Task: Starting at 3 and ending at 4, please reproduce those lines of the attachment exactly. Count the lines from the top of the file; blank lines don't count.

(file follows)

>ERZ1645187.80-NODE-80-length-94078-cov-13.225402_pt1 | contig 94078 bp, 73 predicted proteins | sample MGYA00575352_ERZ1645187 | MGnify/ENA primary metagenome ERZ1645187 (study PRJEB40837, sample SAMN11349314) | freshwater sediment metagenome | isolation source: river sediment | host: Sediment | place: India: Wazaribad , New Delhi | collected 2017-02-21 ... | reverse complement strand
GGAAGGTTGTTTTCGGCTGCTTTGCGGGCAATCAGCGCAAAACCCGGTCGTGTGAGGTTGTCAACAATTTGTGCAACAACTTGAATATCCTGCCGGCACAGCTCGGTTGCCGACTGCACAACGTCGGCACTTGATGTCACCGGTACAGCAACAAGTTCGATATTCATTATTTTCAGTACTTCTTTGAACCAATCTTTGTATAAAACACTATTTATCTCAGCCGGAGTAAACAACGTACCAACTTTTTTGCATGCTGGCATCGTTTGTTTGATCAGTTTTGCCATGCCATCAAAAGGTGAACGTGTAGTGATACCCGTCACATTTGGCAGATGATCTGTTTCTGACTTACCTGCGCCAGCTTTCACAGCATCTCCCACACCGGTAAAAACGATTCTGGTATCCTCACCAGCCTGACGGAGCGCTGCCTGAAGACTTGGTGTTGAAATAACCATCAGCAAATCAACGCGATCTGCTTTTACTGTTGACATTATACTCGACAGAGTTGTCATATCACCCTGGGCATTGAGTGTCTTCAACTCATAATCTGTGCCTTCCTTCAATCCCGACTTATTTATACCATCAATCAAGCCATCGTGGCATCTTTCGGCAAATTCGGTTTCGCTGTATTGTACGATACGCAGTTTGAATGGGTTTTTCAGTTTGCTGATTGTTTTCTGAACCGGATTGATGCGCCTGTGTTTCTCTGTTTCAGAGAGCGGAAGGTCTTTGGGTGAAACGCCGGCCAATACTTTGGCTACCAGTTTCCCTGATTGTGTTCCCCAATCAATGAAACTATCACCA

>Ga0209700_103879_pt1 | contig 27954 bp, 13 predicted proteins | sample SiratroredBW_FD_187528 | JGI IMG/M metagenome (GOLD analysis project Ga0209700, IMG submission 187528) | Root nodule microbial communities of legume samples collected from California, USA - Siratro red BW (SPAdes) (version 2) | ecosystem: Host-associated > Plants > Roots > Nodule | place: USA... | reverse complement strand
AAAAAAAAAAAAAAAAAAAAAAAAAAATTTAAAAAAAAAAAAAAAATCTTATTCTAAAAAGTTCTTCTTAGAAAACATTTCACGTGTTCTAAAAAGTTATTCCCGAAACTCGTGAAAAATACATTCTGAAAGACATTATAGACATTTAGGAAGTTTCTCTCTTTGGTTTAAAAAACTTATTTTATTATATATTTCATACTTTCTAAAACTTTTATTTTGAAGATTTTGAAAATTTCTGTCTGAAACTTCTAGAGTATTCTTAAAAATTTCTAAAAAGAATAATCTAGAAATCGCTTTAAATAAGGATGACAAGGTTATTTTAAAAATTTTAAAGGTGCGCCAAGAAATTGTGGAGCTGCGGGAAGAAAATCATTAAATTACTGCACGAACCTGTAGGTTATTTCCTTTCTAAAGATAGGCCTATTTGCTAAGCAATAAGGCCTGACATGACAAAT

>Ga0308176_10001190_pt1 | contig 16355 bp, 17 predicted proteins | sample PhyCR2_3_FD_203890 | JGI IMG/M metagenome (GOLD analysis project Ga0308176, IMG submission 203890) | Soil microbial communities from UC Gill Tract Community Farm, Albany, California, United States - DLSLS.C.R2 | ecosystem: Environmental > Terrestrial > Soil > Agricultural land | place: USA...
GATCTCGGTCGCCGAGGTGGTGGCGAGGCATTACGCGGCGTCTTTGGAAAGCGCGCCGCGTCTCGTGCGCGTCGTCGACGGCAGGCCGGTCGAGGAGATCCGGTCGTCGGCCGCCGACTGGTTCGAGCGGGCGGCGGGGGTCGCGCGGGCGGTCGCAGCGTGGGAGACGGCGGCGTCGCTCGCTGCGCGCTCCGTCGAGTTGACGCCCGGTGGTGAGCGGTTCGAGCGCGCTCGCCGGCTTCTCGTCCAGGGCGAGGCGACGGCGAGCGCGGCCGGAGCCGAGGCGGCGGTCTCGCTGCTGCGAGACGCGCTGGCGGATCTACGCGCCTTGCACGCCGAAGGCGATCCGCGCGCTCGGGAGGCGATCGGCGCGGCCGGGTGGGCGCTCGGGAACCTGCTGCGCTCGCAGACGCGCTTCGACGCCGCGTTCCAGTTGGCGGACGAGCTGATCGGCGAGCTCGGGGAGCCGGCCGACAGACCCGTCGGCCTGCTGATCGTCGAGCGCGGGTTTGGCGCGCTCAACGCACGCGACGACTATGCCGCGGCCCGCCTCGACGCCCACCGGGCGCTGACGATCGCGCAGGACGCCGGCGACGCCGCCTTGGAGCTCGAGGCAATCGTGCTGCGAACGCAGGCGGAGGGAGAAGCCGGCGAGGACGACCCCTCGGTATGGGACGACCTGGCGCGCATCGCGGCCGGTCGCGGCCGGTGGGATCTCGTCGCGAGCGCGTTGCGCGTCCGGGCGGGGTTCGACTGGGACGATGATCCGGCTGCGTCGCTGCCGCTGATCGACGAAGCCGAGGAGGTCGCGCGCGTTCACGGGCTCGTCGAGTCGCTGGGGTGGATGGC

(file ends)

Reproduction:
>Ga0209700_103879_pt1 | contig 27954 bp, 13 predicted proteins | sample SiratroredBW_FD_187528 | JGI IMG/M metagenome (GOLD analysis project Ga0209700, IMG submission 187528) | Root nodule microbial communities of legume samples collected from California, USA - Siratro red BW (SPAdes) (version 2) | ecosystem: Host-associated > Plants > Roots > Nodule | place: USA... | reverse complement strand
AAAAAAAAAAAAAAAAAAAAAAAAAAATTTAAAAAAAAAAAAAAAATCTTATTCTAAAAAGTTCTTCTTAGAAAACATTTCACGTGTTCTAAAAAGTTATTCCCGAAACTCGTGAAAAATACATTCTGAAAGACATTATAGACATTTAGGAAGTTTCTCTCTTTGGTTTAAAAAACTTATTTTATTATATATTTCATACTTTCTAAAACTTTTATTTTGAAGATTTTGAAAATTTCTGTCTGAAACTTCTAGAGTATTCTTAAAAATTTCTAAAAAGAATAATCTAGAAATCGCTTTAAATAAGGATGACAAGGTTATTTTAAAAATTTTAAAGGTGCGCCAAGAAATTGTGGAGCTGCGGGAAGAAAATCATTAAATTACTGCACGAACCTGTAGGTTATTTCCTTTCTAAAGATAGGCCTATTTGCTAAGCAATAAGGCCTGACATGACAAAT